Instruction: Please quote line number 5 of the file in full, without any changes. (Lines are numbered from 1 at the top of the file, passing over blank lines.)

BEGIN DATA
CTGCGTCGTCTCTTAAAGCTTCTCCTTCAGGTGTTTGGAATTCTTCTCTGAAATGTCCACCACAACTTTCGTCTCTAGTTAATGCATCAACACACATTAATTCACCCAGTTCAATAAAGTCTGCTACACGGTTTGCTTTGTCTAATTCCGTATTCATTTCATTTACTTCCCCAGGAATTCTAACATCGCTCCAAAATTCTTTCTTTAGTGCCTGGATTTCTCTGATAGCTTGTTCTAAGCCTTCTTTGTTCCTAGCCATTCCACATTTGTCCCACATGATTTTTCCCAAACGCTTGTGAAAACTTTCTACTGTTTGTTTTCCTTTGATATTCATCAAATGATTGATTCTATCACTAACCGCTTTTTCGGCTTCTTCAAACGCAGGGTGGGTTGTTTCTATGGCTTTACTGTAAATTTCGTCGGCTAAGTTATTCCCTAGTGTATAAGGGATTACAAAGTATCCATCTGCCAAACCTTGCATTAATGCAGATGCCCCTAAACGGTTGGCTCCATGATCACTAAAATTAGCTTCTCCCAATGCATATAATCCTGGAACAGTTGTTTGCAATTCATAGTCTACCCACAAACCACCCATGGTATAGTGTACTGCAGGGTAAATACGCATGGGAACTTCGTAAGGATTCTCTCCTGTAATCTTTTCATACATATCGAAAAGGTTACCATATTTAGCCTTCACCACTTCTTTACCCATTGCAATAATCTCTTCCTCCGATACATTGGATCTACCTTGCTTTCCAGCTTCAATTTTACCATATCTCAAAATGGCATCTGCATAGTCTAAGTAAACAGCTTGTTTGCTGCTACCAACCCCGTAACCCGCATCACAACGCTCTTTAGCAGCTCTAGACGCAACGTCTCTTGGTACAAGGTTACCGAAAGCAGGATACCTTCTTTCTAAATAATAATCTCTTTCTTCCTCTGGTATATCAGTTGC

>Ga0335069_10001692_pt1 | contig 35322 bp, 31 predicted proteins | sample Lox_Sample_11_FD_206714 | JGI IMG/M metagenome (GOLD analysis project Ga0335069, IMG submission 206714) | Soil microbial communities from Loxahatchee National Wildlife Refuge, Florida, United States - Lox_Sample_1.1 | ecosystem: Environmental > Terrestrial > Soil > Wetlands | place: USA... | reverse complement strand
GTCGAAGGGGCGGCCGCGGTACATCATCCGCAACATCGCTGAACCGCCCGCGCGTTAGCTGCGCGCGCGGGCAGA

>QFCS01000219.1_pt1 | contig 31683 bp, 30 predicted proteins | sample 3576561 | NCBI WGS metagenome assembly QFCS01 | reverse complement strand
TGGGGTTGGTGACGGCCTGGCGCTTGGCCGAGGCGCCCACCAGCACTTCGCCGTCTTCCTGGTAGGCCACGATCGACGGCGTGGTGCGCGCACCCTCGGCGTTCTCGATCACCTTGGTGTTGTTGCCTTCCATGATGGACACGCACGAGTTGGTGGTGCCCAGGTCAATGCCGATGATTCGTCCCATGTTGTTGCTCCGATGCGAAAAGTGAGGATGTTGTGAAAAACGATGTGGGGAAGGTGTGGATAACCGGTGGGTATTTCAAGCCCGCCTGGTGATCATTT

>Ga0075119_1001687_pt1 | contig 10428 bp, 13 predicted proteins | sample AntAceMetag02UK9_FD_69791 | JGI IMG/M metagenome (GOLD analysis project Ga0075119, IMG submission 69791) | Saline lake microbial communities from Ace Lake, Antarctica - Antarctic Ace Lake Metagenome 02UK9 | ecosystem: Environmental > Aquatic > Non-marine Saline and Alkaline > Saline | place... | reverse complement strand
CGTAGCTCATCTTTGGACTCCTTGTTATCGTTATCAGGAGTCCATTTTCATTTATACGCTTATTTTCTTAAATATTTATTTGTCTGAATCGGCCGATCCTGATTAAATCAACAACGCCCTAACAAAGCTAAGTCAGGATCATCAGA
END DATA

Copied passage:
TGGGGTTGGTGACGGCCTGGCGCTTGGCCGAGGCGCCCACCAGCACTTCGCCGTCTTCCTGGTAGGCCACGATCGACGGCGTGGTGCGCGCACCCTCGGCGTTCTCGATCACCTTGGTGTTGTTGCCTTCCATGATGGACACGCACGAGTTGGTGGTGCCCAGGTCAATGCCGATGATTCGTCCCATGTTGTTGCTCCGATGCGAAAAGTGAGGATGTTGTGAAAAACGATGTGGGGAAGGTGTGGATAACCGGTGGGTATTTCAAGCCCGCCTGGTGATCATTT